It was a strain on the poor baby too. I already felt like I was failing as a mother – why was I unable to do the only thing I really needed to do and put the health of my baby first? I knew something needed to change, and I knew I needed help. With tears in my eyes, I headed to the health centre and anxiously awaited my appointment. My name was called, I entered the Doctor’s office, I said ‘I’d like to talk to you about my mental health’ and then burst into tears as I sat down. I don’t think I stopped crying for the remainder of the 40 minutes that the wonderfully patient Doctor spent with me. He was absolutely incredible. As someone who usually actively avoids going to see health professionals (for fear of being made to feel like I’m ‘wasting’ their time), I couldn’t be more grateful for his time and effort. Luckily for me, his wife was also currently pregnant with their third child so I think he took extra care with me! I’d sat in the car beforehand with a notebook and written down notes on how I was feeling and the things I wanted to address to make sure I didn’t miss anything out and he listened thoroughly before saying that it sounded like I had all the classic symptoms of antenatal depression. He took me through some tests to assess the severity of the condition and I was inconsolable at his diagnosis of ‘moderately severe’. He prescribed me a small dosage of ‘pregnancy-safe’ antidepressants, Sertraline, and made a referral to the perinatal mental health team. He offered to sign me off sick from work, which I declined. I already felt like I was a failure and didn’t want the added stigma of being classified as ‘unfit’ for work. However, I also knew that work was the very last place that was good for me so promised I would speak to my employer about beginning my maternity leave early and potentially using up some of my holiday as well.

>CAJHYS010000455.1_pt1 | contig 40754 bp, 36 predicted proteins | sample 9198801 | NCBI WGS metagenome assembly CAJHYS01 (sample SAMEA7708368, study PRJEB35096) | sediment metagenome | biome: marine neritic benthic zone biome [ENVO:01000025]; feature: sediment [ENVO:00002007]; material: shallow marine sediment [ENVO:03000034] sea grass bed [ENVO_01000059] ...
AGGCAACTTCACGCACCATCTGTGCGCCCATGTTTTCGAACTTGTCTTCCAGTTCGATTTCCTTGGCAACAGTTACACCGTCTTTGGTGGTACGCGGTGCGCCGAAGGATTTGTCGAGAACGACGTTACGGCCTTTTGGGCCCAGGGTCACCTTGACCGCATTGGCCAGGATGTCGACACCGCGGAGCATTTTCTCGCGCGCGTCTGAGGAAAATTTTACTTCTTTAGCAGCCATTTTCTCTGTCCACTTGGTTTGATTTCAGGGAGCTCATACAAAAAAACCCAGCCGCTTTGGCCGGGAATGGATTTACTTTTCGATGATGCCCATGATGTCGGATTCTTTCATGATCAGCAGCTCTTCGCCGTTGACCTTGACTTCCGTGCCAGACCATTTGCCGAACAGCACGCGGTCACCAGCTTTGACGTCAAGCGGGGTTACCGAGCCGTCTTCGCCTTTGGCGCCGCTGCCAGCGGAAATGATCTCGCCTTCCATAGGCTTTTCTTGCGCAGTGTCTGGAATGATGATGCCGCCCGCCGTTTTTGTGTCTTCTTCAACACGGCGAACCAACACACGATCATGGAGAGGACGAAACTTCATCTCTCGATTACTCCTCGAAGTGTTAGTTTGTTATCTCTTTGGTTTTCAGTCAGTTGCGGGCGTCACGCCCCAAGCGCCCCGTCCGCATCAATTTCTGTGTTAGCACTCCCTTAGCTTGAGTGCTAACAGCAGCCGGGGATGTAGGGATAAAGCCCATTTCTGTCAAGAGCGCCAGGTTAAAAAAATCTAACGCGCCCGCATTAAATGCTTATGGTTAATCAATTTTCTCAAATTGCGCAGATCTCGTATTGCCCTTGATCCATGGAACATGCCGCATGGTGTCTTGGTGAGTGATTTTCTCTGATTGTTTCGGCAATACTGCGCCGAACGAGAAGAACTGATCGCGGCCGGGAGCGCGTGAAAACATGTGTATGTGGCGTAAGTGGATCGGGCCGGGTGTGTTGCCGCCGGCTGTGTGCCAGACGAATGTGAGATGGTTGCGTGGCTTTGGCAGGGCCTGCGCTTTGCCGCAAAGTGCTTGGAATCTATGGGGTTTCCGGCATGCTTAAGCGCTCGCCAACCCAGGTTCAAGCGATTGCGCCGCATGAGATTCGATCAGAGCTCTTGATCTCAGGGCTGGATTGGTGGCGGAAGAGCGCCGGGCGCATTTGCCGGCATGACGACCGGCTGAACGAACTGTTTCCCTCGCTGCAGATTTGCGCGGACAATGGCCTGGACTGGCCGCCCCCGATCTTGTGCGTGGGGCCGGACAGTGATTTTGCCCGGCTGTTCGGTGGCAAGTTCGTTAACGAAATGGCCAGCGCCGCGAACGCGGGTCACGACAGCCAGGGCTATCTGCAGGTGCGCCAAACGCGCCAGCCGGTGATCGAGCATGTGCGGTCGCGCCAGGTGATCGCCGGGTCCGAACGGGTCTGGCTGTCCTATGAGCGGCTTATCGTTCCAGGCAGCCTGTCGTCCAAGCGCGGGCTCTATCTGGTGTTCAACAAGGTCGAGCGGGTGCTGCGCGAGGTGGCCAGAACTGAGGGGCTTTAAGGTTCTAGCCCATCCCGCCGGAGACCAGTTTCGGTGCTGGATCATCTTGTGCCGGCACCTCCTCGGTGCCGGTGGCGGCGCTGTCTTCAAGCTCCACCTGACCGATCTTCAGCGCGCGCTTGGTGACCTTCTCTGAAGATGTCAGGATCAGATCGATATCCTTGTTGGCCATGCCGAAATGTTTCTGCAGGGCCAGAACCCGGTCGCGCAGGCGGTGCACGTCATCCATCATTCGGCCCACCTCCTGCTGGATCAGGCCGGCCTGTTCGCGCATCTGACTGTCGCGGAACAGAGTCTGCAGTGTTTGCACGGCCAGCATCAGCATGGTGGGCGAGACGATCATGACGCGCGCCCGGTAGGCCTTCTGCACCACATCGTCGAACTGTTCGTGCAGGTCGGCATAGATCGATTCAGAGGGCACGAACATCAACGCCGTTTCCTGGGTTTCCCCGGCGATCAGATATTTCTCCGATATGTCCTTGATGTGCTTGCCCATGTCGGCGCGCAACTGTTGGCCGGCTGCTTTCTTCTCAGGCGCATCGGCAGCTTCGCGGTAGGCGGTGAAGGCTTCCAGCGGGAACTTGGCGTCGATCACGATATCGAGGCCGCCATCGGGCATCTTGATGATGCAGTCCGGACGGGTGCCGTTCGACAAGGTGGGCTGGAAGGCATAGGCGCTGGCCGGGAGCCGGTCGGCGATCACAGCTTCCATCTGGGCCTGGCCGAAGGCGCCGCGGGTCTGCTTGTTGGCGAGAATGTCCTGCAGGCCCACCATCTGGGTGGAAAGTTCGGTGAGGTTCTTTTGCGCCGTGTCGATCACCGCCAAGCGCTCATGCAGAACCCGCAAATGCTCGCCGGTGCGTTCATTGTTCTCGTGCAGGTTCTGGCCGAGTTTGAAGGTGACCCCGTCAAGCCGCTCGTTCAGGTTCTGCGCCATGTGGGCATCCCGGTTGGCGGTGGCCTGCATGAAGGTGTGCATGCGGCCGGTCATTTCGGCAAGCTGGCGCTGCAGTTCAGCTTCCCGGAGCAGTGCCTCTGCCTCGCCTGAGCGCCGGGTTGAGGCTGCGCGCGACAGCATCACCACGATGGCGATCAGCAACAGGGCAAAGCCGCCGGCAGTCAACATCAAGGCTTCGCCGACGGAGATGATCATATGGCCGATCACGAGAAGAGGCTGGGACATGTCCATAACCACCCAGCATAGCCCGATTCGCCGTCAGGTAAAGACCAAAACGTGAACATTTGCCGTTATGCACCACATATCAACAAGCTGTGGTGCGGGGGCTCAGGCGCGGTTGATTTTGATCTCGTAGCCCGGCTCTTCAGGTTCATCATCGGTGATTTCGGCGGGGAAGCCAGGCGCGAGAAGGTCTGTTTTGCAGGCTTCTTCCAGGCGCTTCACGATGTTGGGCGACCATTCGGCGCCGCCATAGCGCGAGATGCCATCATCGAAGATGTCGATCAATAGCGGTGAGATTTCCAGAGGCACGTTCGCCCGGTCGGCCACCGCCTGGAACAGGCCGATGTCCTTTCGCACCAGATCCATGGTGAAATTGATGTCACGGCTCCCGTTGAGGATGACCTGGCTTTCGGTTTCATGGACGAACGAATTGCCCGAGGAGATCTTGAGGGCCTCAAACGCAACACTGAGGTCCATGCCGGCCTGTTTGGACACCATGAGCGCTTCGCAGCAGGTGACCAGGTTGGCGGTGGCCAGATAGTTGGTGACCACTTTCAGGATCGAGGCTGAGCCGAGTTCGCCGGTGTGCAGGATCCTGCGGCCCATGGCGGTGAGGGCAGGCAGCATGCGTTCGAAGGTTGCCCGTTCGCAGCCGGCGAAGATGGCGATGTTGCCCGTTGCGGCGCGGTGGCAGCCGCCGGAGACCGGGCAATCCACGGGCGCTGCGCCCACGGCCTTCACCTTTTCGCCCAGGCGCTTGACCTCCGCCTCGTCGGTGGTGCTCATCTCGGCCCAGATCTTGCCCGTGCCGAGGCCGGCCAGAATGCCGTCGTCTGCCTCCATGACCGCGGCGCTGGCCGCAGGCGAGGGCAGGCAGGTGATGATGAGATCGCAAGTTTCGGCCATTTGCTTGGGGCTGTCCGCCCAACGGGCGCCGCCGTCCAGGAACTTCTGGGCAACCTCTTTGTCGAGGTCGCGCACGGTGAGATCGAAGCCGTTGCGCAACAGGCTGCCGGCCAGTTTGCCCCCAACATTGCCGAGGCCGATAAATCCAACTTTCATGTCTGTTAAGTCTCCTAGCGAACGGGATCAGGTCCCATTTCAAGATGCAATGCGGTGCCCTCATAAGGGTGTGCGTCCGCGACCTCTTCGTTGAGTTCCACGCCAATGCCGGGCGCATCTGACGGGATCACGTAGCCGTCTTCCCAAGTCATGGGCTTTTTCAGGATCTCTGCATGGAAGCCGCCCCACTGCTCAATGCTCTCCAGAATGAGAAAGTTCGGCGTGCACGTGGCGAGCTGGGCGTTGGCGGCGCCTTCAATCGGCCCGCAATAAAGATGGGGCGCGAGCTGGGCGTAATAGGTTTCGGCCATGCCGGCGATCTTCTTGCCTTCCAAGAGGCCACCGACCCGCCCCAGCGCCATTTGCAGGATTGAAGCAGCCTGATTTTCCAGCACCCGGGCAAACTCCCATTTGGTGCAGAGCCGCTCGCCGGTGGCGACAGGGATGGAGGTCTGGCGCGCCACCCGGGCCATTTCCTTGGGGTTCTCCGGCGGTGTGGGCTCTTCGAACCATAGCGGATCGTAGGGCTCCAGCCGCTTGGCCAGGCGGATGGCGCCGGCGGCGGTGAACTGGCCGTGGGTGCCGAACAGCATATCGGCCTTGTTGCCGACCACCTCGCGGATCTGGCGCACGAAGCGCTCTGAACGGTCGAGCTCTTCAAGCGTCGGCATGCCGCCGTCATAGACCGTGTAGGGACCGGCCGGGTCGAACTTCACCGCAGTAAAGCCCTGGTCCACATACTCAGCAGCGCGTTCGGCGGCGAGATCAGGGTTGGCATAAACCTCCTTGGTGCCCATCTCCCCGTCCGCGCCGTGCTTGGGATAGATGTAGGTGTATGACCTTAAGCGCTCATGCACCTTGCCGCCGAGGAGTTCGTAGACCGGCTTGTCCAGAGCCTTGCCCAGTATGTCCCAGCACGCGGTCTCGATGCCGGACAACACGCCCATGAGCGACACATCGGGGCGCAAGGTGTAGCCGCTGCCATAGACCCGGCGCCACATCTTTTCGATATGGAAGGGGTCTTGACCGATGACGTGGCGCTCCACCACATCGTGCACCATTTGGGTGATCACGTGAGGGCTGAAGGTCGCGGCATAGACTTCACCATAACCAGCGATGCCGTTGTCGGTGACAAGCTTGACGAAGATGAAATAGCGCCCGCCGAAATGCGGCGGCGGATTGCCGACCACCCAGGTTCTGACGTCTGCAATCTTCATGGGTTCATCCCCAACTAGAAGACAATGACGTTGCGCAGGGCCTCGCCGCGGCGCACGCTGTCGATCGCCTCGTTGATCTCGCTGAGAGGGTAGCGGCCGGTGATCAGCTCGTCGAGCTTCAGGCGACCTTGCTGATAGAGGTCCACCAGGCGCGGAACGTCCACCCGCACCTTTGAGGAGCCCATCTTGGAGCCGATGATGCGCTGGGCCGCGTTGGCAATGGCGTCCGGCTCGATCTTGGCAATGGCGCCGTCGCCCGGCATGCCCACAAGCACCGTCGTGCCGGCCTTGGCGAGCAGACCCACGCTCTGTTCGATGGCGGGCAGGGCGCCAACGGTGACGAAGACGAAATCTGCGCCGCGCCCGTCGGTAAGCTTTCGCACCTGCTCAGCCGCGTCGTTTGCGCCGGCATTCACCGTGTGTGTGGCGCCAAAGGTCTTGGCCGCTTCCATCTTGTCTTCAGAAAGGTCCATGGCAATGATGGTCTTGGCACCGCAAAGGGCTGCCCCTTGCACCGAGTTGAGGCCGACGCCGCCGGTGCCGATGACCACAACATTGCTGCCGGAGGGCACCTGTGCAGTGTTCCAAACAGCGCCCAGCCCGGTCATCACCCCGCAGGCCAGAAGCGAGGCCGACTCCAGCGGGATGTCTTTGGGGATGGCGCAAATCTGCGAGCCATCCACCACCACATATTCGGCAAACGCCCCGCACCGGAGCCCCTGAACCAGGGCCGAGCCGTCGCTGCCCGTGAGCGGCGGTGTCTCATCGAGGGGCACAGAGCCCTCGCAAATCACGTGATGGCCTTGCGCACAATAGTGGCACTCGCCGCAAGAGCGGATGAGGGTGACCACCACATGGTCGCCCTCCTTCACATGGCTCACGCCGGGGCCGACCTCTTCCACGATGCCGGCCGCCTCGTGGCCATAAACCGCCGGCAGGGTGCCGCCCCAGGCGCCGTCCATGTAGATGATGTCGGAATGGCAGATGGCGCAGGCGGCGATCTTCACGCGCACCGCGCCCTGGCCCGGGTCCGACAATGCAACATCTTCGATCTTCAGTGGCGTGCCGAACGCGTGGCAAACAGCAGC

I cried as I picked up my prescription and felt so conflicted about taking the medication. Even though the Doctor had reassured me that the risk of not taking the medication far outweighed the risk of being on them, I felt horrified and a complete and utter failure. How could I essentially subject my baby to drugs and not feel bad about it? I messaged my midwife to ask for her advice, and again, she was amazing. She called me straight away and talked me into taking them but I still felt ashamed, embarrassed and angry. I was angry at myself for letting it get this far. Why hadn’t I done something sooner? Why had I let things get so bad before admitting it and seeking help?

My husband was incredible. When he came home that night, I was lying in bed having a cry and he came straight up and said ‘Well, this is good news sweet.’ I think I looked at him with a horrified expression – how could he possibly think this was good news? He elaborated and said that he was glad I’d been able to get the help I needed and that things would start to get better. His simple positive outlook on the whole thing was just exactly what I needed to hear. He didn’t think I was a failure and he certainly didn’t think any less of me. I will always remember that moment. In one simple sentence, he made me feel so loved and accepted. It was such a contrast to how I’d been treating myself and I immediately knew that with LPD by my side, I could conquer this. It’s been only 8 weeks since my diagnosis and I am happy to report that I’m incredibly proud of how I’ve turned things around. I think I’m one of the lucky ones. I’m already off the Sertraline and with the help, support and encouragement of my most wonderful friends and family, I’m confident that the dark cloud of depression is behind me. The words of my Doctor stuck with me: ‘Sertraline isn’t a magic solution. It merely opens a door. It’s up to you to walk through it.’ I took those words to heart and did everything I could think that would enable me to do just that. Now that I’ve begun to tell my story, I hope to write in more detail on my blog about my experience and the things that helped me but in the meantime, let me say this: antenatal depression is scarily common and often goes undiagnosed. Many women suffer in silence, afraid or embarrassed to admit how they’re feeling, but I’m here to tell you – it is okay. Please, please, please seek help if you need it because it feels SO much better when you do. You’ll be amazed at the support that is available and the understanding of not only medical professionals but your family and friends too.

You are not alone. And you can do this.”